Mutating Samples

Mutating Samples

Mutating malware is the process of changing existing malicious software without significantly altering its functionality. This is often performed to change that piece of malware’s hash (also known as the message digest). Mutation allows malware to evade signature-based antivirus (AV) solutions as these often rely heavily upon a collection of hashes in order to identify threats.

 

As a security professional, learning to mutate malware will allow you to better vet endpoint protection solutions as you can create unique malware – from a hash and signature perspective – for your tests.

 

A number of techniques and software tools can be used to mutate files to evade AV detection, from the most basic scripts to advanced commercial offerings. In your static and on-execution tests, try mutating the malware to see what impact it has on the rate of detection.

 

Remember that amending a PE file will change its hash which will break any integrity checking/signing. It can also stop the PE from executing so make sure you test your mutation tools work as expected. You don’t want to break the PE, only make it evade AV detection.

Basic Hash Changing

Some AV scans are based on comparing the PE’s hash value to a list of known bad files. By modifying the file’s contents slightly the hash will change and evade this detection technique. Crucially, since the main functions of the PE haven’t changed, all non-hash based detection techniques will still continue to work.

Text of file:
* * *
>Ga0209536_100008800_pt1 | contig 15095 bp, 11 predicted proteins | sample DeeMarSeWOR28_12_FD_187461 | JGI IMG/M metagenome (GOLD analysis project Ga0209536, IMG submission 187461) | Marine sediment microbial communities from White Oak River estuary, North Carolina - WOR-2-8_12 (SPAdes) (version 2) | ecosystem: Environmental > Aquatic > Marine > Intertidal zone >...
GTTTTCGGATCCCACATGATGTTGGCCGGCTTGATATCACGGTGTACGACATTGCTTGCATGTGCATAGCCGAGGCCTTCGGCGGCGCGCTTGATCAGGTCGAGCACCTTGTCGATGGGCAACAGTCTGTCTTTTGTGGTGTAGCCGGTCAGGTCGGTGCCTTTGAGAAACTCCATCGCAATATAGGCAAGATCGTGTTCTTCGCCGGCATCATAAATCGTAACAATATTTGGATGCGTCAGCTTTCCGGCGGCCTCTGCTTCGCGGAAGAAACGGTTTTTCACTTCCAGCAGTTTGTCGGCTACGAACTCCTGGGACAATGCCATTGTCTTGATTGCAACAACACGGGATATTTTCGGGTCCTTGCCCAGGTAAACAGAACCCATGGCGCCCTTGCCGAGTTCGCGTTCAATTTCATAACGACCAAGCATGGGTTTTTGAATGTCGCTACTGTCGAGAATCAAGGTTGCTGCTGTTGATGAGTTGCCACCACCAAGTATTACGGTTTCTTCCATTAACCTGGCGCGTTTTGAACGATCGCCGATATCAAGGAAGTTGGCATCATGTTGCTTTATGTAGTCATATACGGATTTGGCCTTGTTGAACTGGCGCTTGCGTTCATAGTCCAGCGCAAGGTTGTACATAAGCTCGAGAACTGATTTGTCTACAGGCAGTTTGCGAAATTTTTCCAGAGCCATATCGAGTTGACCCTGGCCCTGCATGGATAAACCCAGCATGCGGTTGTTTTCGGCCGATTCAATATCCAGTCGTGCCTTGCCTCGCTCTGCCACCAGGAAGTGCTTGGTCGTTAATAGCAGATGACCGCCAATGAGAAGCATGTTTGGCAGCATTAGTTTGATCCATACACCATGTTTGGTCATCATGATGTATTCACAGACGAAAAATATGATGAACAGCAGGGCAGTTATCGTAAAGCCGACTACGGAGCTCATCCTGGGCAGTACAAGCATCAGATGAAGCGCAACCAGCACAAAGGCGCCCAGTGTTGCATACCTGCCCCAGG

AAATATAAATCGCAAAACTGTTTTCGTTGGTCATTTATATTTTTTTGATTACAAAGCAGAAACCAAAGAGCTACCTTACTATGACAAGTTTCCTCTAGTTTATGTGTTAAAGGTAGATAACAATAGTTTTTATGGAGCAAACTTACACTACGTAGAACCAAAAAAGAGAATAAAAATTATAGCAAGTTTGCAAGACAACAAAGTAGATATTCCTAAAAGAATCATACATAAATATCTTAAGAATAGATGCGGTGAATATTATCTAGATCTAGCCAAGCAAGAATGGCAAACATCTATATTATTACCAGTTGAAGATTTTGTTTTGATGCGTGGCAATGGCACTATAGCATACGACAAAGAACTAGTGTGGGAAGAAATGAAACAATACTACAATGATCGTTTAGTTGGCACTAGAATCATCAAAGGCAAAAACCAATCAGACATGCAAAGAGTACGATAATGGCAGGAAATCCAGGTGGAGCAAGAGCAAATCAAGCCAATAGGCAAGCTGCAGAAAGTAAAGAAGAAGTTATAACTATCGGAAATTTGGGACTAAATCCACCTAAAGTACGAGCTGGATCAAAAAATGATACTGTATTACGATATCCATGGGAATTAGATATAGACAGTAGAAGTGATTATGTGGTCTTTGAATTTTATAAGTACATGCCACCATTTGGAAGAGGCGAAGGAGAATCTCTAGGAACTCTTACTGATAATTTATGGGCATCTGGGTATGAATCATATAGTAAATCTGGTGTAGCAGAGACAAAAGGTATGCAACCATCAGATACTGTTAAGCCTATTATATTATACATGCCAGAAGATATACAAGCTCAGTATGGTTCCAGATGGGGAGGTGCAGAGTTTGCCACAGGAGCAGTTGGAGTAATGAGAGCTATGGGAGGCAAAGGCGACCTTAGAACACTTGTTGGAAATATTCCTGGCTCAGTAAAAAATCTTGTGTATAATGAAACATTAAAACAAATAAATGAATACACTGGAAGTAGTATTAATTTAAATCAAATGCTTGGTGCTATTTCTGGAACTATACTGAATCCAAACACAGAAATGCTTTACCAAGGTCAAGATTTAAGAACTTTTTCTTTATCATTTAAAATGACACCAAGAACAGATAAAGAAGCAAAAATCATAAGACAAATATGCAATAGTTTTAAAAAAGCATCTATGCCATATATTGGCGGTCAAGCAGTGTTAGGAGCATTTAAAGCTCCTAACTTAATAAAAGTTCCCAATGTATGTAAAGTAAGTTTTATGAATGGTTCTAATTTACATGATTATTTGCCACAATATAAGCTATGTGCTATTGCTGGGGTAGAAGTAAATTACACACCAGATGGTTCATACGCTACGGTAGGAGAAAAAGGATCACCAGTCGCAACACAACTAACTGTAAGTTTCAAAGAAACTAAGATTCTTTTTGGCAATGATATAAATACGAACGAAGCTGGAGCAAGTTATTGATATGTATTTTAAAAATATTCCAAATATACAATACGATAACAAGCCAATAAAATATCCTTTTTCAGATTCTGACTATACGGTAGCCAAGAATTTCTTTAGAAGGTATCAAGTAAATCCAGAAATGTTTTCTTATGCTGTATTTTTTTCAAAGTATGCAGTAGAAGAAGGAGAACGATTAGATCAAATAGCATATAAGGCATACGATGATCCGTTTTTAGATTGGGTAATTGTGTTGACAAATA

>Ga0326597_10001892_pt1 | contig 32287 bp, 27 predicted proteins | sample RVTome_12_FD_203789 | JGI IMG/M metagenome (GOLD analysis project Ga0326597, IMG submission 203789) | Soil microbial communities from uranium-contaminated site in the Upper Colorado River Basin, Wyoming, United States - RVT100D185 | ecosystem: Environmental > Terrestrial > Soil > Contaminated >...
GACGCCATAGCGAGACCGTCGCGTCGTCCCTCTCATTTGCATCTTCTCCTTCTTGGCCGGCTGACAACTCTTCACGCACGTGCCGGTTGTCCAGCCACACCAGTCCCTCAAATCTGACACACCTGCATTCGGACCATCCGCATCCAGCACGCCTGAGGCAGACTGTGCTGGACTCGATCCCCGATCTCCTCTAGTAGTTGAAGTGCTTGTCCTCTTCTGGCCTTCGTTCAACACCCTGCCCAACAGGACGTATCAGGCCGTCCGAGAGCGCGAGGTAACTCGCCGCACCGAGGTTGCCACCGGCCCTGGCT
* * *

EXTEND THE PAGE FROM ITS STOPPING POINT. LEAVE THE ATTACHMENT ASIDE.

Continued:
Examples

Hash Modifier (Powershell Script) – Cycles through the executables in a directory, adds a null byte to the file, calculates a new sha256 hash and then renames the file to its new hash value.

Medium Strength Packers

Packers recraft the contents of the PE using various techniques. This makes the PE appear unique and of course changes the hash, which will evade some detection techniques. Reading the contents and behaviour of the malware becomes more difficult for scanners. The result is a simple technique to bypass many traditional AV scanners. The large majority of malware in-the-wild is packed in some way to evade AV.

Examples

Mpress – free, high-performance executable packer for PE32 / PE32+ /.NET / MAC-DARWIN executable formats.

High Strength Packers / Crypters

More complex packers and crypters offer a stronger level of AV detection through more advanced techniques such as removing decryption keys and brute forcing their recreation on execution. These tools can be more complex to use and may be a commercial offering. More advanced packing is seen more commonly in targeted attacks.

Examples

VMProtect Pro – [COMMERCIAL PRODUCT] Protects code by executing it on a virtual machine with non-standard architecture that makes it extremely difficult to analyse and crack the software. Note: The free trial version of the software utilises a much more easily detectable packer than the paid product.

Hyperion v1.2 – As an innovative AV evasion technique, this crypter creates a weak key that isn’t saved, then brute forces it at runtime. To compile on Windows install MinGW, then choose the GNU C++ compiler package. Note: you’ll need to run the compiled crypter from the root of the Hyperion directory in order for dependencies to load correctly.

user-gravatar
Carl Gottlieb

[email protected]

Data Protection Consultant, specialist in anti-malware security solutions and Consulting Director of Cognition Secure. Helping organisations test products for themselves and get the best protection.

Heard about GDPR? Want to know more? Check out our sister site at TheGDPRGuy.com